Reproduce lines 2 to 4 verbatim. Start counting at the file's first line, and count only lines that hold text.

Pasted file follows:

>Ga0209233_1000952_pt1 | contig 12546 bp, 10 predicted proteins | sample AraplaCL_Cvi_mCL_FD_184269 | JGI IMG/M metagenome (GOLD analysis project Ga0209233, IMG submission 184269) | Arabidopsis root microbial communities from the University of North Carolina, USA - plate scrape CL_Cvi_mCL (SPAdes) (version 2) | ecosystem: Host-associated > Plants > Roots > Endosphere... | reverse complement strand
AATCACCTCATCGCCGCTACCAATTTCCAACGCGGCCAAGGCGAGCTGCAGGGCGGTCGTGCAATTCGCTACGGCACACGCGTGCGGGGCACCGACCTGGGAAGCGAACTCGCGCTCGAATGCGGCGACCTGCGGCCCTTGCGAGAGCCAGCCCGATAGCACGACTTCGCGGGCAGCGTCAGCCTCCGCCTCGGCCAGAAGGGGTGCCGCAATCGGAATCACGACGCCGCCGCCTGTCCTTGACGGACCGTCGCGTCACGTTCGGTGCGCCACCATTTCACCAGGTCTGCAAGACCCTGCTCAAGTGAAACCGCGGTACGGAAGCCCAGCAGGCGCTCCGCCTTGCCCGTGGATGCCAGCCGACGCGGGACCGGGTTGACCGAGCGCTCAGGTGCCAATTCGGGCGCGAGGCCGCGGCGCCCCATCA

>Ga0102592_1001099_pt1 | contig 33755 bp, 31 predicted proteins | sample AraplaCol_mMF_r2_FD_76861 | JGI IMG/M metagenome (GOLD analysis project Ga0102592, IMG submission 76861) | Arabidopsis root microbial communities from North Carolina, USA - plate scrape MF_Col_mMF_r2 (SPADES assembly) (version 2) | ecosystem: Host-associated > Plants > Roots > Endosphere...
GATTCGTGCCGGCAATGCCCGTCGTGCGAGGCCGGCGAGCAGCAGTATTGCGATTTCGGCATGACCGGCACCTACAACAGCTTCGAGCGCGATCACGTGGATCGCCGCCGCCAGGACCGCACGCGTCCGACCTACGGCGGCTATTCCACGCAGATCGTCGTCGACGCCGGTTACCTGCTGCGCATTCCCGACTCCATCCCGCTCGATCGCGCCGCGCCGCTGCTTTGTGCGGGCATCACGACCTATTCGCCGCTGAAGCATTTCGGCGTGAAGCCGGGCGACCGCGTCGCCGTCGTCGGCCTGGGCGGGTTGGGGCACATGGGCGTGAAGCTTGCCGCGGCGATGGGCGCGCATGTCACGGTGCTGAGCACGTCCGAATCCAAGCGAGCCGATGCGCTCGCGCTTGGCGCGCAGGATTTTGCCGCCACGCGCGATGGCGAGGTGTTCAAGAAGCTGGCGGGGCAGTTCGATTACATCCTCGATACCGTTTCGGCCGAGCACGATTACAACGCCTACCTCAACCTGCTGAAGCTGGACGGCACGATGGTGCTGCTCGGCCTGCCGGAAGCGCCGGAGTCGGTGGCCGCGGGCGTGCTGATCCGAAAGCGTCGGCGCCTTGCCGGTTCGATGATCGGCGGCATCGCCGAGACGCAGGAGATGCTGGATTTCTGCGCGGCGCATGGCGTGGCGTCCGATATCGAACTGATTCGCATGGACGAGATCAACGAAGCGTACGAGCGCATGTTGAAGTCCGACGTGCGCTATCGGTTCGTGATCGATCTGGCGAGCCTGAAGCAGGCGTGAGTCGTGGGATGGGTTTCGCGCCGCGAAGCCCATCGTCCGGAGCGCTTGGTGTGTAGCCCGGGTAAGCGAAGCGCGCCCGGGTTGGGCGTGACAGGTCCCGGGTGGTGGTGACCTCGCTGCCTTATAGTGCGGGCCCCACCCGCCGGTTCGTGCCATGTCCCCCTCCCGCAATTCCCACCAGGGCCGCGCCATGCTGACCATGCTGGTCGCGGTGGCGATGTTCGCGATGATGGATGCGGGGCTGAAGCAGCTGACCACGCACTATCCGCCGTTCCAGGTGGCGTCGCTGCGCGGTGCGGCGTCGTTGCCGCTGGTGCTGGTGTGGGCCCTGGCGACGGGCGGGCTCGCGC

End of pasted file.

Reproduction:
AATCACCTCATCGCCGCTACCAATTTCCAACGCGGCCAAGGCGAGCTGCAGGGCGGTCGTGCAATTCGCTACGGCACACGCGTGCGGGGCACCGACCTGGGAAGCGAACTCGCGCTCGAATGCGGCGACCTGCGGCCCTTGCGAGAGCCAGCCCGATAGCACGACTTCGCGGGCAGCGTCAGCCTCCGCCTCGGCCAGAAGGGGTGCCGCAATCGGAATCACGACGCCGCCGCCTGTCCTTGACGGACCGTCGCGTCACGTTCGGTGCGCCACCATTTCACCAGGTCTGCAAGACCCTGCTCAAGTGAAACCGCGGTACGGAAGCCCAGCAGGCGCTCCGCCTTGCCCGTGGATGCCAGCCGACGCGGGACCGGGTTGACCGAGCGCTCAGGTGCCAATTCGGGCGCGAGGCCGCGGCGCCCCATCA

>Ga0102592_1001099_pt1 | contig 33755 bp, 31 predicted proteins | sample AraplaCol_mMF_r2_FD_76861 | JGI IMG/M metagenome (GOLD analysis project Ga0102592, IMG submission 76861) | Arabidopsis root microbial communities from North Carolina, USA - plate scrape MF_Col_mMF_r2 (SPADES assembly) (version 2) | ecosystem: Host-associated > Plants > Roots > Endosphere...
GATTCGTGCCGGCAATGCCCGTCGTGCGAGGCCGGCGAGCAGCAGTATTGCGATTTCGGCATGACCGGCACCTACAACAGCTTCGAGCGCGATCACGTGGATCGCCGCCGCCAGGACCGCACGCGTCCGACCTACGGCGGCTATTCCACGCAGATCGTCGTCGACGCCGGTTACCTGCTGCGCATTCCCGACTCCATCCCGCTCGATCGCGCCGCGCCGCTGCTTTGTGCGGGCATCACGACCTATTCGCCGCTGAAGCATTTCGGCGTGAAGCCGGGCGACCGCGTCGCCGTCGTCGGCCTGGGCGGGTTGGGGCACATGGGCGTGAAGCTTGCCGCGGCGATGGGCGCGCATGTCACGGTGCTGAGCACGTCCGAATCCAAGCGAGCCGATGCGCTCGCGCTTGGCGCGCAGGATTTTGCCGCCACGCGCGATGGCGAGGTGTTCAAGAAGCTGGCGGGGCAGTTCGATTACATCCTCGATACCGTTTCGGCCGAGCACGATTACAACGCCTACCTCAACCTGCTGAAGCTGGACGGCACGATGGTGCTGCTCGGCCTGCCGGAAGCGCCGGAGTCGGTGGCCGCGGGCGTGCTGATCCGAAAGCGTCGGCGCCTTGCCGGTTCGATGATCGGCGGCATCGCCGAGACGCAGGAGATGCTGGATTTCTGCGCGGCGCATGGCGTGGCGTCCGATATCGAACTGATTCGCATGGACGAGATCAACGAAGCGTACGAGCGCATGTTGAAGTCCGACGTGCGCTATCGGTTCGTGATCGATCTGGCGAGCCTGAAGCAGGCGTGAGTCGTGGGATGGGTTTCGCGCCGCGAAGCCCATCGTCCGGAGCGCTTGGTGTGTAGCCCGGGTAAGCGAAGCGCGCCCGGGTTGGGCGTGACAGGTCCCGGGTGGTGGTGACCTCGCTGCCTTATAGTGCGGGCCCCACCCGCCGGTTCGTGCCATGTCCCCCTCCCGCAATTCCCACCAGGGCCGCGCCATGCTGACCATGCTGGTCGCGGTGGCGATGTTCGCGATGATGGATGCGGGGCTGAAGCAGCTGACCACGCACTATCCGCCGTTCCAGGTGGCGTCGCTGCGCGGTGCGGCGTCGTTGCCGCTGGTGCTGGTGTGGGCCCTGGCGACGGGCGGGCTCGCGC